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What forum the plaintiff ought to follow; what matters pertain to the secular court.

[002] [003] that rule fails in [these] cases, because of the difference between jurisdictions and
[004] causes, [Of spiritual and temporal things and their accessories.]3 as in matrimonial
[005] causes and things promised because of marriage, which must be determined in the
[006] ecclesiastical forum because he who has jurisdiction in the principal matter will have
[007] jurisdiction in matters accessory,4 and in the same way if a plea is sued in the secular
[008] forum which belongs to the crown and dignity of the king and faith has been pledged
[009] in the contract, cognisance of the principal matter will not on that account belong to
[010] the ecclesiastical judge. The rule also fails in a testamentary cause and in many other
[011] ecclesiastical causes. By reason of crime, one is sued where he offends, as where he
[012] has committed a crime in another's land,5 for it is where one offends that he is subject
[013] to the law, as may be seen in outfangethef.6 Also by reason of contract, for he who
[014] contracted must be sued where he contracted.7 Also by reason of the thing sought, as
[015] where a clerk claims [against a clerk or a layman] a debt unconnected with a testament
[016] or marriage; he ought to sue in the secular forum. And so if he claims a lay fee,
[017] the action will be before the lord of the fee,8 as an hereditatis petitio by writ of right.
[018] It must be tried before the lord of the fee, or if the lord is negligent, before the sheriff,
[019] because by reason of the negligence of one's proper judge,9 namely, the lord, the plea
[020] is transferred to the county, and then before the king and his justices, for many and
[021] different reasons.10

If a man has chosen one judge he may not easily have recourse to another.

[023] If one chooses a judge of his own will, he ought not to have recourse to the audience
[024] of another by his own will alone, since he is made his judge by his own consent,11 [This
[025] is true unless a royal prohibition causes it to be done, because one cannot alter the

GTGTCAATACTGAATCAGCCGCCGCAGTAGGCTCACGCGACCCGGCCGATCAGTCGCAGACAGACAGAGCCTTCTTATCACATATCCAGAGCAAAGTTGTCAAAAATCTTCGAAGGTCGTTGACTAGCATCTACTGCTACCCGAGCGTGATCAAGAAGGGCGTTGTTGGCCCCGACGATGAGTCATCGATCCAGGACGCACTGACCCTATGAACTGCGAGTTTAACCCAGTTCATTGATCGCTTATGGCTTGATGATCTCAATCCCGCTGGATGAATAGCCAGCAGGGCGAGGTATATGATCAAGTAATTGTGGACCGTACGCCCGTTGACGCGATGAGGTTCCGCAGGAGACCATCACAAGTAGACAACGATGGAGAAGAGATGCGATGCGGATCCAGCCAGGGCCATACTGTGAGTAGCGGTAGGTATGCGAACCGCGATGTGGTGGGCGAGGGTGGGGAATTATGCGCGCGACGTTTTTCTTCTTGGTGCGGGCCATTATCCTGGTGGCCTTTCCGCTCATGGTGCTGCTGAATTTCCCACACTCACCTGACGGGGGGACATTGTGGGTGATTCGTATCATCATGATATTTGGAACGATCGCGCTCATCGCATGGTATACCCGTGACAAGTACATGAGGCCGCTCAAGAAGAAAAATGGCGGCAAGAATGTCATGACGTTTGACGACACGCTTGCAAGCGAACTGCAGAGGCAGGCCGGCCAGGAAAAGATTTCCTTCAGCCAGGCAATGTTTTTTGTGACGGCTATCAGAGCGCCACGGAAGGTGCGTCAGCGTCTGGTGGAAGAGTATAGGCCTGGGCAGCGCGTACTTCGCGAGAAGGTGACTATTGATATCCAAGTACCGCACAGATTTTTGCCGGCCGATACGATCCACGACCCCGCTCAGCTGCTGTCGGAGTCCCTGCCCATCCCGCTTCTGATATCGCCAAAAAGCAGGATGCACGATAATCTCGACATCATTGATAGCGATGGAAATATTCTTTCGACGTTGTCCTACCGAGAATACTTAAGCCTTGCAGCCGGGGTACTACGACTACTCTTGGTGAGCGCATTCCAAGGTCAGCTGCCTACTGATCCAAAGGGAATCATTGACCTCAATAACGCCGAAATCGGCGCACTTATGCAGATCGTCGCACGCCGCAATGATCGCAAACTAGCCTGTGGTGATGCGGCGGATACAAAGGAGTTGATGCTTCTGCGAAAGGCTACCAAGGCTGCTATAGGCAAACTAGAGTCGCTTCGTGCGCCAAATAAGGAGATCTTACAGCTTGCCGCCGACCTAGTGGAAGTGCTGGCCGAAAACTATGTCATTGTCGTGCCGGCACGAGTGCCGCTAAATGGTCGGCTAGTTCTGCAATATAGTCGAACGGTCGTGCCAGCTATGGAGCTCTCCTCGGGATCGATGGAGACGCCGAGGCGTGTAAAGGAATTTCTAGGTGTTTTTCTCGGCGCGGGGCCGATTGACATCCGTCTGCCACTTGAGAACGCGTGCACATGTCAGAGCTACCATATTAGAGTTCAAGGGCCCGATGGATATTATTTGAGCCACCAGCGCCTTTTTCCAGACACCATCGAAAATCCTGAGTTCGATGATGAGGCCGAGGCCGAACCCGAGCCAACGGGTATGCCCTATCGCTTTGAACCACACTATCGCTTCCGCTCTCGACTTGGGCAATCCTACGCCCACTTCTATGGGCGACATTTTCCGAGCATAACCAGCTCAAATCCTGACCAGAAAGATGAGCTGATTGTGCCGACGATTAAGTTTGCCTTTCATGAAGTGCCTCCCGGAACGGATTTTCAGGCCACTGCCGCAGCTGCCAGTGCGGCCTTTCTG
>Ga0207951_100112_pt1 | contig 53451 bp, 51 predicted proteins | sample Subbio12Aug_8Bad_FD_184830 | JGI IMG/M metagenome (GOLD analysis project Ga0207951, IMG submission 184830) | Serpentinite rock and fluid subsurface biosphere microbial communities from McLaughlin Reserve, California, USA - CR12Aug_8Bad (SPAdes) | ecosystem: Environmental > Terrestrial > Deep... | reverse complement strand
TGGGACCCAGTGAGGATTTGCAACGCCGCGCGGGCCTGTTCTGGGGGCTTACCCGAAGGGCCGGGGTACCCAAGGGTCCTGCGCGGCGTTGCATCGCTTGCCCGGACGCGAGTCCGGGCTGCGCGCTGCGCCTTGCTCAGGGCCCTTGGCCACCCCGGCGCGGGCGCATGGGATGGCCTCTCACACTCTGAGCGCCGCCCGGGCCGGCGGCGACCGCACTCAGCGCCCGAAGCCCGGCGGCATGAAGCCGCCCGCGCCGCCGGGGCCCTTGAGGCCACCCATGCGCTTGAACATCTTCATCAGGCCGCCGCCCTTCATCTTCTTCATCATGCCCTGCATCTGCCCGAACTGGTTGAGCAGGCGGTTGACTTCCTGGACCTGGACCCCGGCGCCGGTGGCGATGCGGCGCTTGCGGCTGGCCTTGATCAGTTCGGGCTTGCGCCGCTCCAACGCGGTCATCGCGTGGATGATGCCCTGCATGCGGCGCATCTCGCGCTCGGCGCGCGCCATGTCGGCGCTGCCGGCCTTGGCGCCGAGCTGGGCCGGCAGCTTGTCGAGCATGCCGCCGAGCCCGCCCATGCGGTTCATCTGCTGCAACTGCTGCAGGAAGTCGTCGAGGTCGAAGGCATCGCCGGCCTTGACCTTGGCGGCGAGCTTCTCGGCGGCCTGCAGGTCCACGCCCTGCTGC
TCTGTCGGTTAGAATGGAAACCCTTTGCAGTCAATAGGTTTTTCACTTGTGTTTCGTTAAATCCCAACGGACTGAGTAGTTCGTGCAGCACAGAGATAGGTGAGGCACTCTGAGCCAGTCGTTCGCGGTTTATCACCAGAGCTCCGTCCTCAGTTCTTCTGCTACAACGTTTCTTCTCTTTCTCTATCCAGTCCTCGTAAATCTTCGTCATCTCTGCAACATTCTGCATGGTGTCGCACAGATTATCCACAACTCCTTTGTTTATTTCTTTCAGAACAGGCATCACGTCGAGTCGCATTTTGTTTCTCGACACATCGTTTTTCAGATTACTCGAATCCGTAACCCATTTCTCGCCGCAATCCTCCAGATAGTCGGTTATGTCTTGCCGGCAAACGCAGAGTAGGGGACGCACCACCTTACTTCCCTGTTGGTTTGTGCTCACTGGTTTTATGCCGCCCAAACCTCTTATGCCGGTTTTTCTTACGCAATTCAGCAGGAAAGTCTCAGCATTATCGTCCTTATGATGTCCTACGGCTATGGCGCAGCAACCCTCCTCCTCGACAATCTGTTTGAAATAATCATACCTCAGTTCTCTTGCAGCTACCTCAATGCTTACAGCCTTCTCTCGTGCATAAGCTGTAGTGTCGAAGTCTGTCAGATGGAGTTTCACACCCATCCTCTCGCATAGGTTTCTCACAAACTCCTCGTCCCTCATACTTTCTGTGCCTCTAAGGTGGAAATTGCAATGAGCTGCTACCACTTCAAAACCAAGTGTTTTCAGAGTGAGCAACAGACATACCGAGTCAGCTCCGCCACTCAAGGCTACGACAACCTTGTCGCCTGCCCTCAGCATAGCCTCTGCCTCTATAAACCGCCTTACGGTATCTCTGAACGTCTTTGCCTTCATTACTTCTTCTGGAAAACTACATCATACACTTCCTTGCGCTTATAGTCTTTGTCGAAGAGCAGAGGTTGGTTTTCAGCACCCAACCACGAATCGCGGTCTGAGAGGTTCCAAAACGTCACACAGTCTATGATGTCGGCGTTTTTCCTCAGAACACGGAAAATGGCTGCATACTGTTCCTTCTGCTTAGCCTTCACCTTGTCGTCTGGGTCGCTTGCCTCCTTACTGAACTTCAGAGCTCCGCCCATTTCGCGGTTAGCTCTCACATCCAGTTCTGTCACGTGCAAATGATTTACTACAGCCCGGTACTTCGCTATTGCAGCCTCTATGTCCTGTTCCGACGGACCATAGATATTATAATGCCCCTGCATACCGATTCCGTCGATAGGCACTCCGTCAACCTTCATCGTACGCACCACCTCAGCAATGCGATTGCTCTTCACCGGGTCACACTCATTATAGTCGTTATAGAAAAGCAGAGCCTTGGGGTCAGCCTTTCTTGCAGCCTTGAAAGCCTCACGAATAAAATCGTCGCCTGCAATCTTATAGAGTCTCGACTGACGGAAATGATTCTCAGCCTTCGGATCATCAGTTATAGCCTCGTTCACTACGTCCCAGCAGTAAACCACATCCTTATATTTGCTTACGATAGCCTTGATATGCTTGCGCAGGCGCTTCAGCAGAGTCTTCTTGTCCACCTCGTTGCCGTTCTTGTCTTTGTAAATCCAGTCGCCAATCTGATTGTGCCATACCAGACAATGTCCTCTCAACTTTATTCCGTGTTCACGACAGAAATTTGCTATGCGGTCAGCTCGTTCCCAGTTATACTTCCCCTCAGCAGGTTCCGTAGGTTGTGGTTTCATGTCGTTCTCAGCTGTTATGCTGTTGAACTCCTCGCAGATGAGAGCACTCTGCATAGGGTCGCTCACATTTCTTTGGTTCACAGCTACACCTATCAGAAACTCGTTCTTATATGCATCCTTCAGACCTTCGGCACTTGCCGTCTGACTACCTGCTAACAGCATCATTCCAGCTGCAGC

[026] king's jurisdiction by renouncing it to the prejudice of the royal dignity, as will be
[027] explained below.]12 though it is generally true that a judgment given by one not his
[028] proper judge is without effect, since13 it is sometimes to the actor's advantage to bring
[029] the reus before a judge to whose jurisdiction he is made subject by consent, rather
[030] than before him to whom he is subject by reason of his domicile,14 provided that he
[031] has the power of coercion so that he may ensure the execution of his judgment, for if
[032] his proper judge is negligent, the other, though not his proper judge, may be more
[033] diligent.



3. Rubric

4. Infra 267

5. Tancred, 128; infra 283

6. Supra ii, 436

7. Tancred, 128: ‘item ratione contractus convenitur quis apud non suum iudicem sed apud alium, ubi contraxit.’; infra 283

8. Tancred, 129

9. Tancred, 129: ‘ratione negligentiae proprii iudicis’

10. Supra ii, 300

11. Tancred, 130: ‘quia per factum suum factus est ille de eius iurisdictione’

12. ‘hoc verum . . . dicetur,’ from lines 30-32; supra ii, 74; infra 251, 268, 277, 283

13. ‘quoniam’ for ‘quamvis,’ as Tancred

14. Tancred, 130: ‘quamvis generaliter verum sit quod sententia a non suo iudice lata non tenet . . . quoniam expedit actori convenire reum sub iudice de cuius factus est iurisdictione, magis quam sub eo cui subest domicilii ratione.’

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